No falls, no restraints and chaos reigned in by the time day shift rolled in the door. It’s how we do it. It’s how we did it.
“Hi, Dr. Heart, I’m calling you about Mr. I’ve-gone-crazy who your partner did a pacer generator change on today. He’s become very agitated and combative since the start of our shift. I need something now to calm him down as nothing else has worked. Would something like Depakote sprinkles or Zyprexa, maybe even Haldol be OK with you? said the nurse into the phone.
Seriously, the guy was freaking out. Every non-pharmacological method we have in the arsenal had been thrown at him. He was confused and rightfully so. It’s not nice to put folks with dementia through surgery, it leads to some very funky things. He went from perseverating over his pants to perseverating over his wheel chair, then he wanted to be in bed, now in the chair and wherever you put him he wanted out of it. Did I mention he could not stand and bear his own weight?
The other nurses looked at me imploringly to help his nurse out. “You’ve got to do something!” they said to me.
“She’s his nurse, and yes, we’re doing all of her work for her, but I cannot call the doc for her. I don’t know the details, I don’t know enough about his history to state my case for what I think is needed. But I will talk with her.” I said.
The nurse came up to me minutes later and asked what to do. I reeled off the things that might help, meds that we have used time and time again in these situations. She agreed and went to call the doc. Above is how I pictured the conversation (she likes to hide in the med room or pharmacy office to call).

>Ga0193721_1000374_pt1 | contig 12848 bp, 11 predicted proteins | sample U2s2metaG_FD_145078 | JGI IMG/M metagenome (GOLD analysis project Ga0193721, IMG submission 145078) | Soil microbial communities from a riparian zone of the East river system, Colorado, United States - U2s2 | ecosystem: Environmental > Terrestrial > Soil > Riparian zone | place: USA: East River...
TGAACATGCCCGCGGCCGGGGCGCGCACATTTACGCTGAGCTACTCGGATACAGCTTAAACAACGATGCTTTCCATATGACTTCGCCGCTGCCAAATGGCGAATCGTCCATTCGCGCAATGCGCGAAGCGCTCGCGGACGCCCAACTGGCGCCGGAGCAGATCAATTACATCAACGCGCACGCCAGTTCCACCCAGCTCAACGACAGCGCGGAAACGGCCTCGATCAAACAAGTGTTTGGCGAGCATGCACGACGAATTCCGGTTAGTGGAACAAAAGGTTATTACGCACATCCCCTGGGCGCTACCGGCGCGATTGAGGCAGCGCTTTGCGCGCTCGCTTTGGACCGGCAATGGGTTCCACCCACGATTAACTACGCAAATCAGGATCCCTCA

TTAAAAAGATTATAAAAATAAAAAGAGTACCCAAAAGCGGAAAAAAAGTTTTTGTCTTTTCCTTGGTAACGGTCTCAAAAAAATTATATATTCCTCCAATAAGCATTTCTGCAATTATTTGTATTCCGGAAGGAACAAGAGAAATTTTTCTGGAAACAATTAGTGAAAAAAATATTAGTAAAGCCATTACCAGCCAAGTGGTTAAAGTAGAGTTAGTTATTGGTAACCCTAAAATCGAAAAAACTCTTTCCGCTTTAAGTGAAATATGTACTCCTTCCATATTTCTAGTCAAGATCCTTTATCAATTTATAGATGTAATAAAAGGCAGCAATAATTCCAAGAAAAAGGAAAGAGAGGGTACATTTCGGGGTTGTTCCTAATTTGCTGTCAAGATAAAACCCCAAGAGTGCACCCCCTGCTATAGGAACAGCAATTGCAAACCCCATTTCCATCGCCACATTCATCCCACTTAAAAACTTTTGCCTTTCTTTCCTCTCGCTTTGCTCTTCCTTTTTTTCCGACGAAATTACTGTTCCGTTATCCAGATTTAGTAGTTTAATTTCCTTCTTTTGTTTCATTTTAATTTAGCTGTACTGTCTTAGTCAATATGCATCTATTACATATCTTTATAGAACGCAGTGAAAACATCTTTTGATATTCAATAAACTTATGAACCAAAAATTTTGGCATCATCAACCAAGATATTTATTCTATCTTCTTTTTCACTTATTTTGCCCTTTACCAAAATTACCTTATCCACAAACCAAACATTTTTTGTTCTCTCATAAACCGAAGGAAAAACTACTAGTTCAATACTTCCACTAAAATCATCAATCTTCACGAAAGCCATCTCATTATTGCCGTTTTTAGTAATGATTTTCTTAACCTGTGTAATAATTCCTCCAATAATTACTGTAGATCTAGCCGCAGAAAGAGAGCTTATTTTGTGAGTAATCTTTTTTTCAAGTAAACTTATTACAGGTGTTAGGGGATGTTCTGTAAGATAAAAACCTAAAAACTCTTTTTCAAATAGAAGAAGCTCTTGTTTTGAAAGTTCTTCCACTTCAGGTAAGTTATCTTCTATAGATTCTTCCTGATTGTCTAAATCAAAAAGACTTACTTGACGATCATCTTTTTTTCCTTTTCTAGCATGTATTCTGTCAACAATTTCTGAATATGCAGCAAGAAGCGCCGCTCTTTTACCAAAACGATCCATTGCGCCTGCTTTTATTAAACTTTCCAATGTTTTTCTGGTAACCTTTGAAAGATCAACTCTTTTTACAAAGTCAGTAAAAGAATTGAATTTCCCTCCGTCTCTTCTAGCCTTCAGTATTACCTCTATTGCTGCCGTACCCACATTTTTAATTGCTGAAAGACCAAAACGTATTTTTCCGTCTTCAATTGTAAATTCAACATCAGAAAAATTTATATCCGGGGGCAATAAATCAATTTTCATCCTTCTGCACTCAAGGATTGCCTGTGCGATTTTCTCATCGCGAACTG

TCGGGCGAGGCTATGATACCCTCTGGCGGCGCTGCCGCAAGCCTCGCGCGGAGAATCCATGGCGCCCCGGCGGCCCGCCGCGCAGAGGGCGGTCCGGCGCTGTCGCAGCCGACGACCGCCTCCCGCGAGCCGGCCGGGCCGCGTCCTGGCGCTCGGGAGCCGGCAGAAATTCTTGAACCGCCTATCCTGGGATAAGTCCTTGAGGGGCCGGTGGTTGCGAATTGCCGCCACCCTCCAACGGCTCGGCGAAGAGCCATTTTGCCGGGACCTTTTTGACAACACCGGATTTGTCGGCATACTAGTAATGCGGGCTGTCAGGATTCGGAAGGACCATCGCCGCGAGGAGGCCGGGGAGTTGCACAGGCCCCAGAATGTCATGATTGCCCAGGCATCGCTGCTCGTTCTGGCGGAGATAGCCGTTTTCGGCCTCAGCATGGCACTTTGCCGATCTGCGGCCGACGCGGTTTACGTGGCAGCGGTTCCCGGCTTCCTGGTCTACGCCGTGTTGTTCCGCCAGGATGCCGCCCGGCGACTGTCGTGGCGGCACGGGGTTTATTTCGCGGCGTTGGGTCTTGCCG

I can surmise how the rest of the above conversation went. “You want what? I have no idea about any of those meds. He’s agitated? Um, not really used to dealing with this, is he covered by Medicine? No? Really? I don’t even know what the doses would be for those meds in this situation. Uhhh…how about some Ativan?”
To which the nurse readily agreed. Really we would have taken anything at that point. This is not to say that our cardiologists don’t know what they are doing, they’re just not as adept at helping us handle the agitated and combative elder as say our medicine interns or geriatrics service. It’s a level of comfort. Our geri docs would readily agree to something like Depakote far faster than Ativan, but it’s their milieu. Would not want one of them dropping a stent in my patient. It’s what you know.
And the Ativan? It worked for a while but he ended up with a sitter by daybreak, still confused and combative, but staying safely in bed. Lesson? Avoid general anesthesia and things like Versed and Fentanyl on demented elders: it makes them worse.
(Am not saying to not do procedures on folks of advanced age, make sure you give us the tools to manage them and ensure their safety post-operatively when you do!)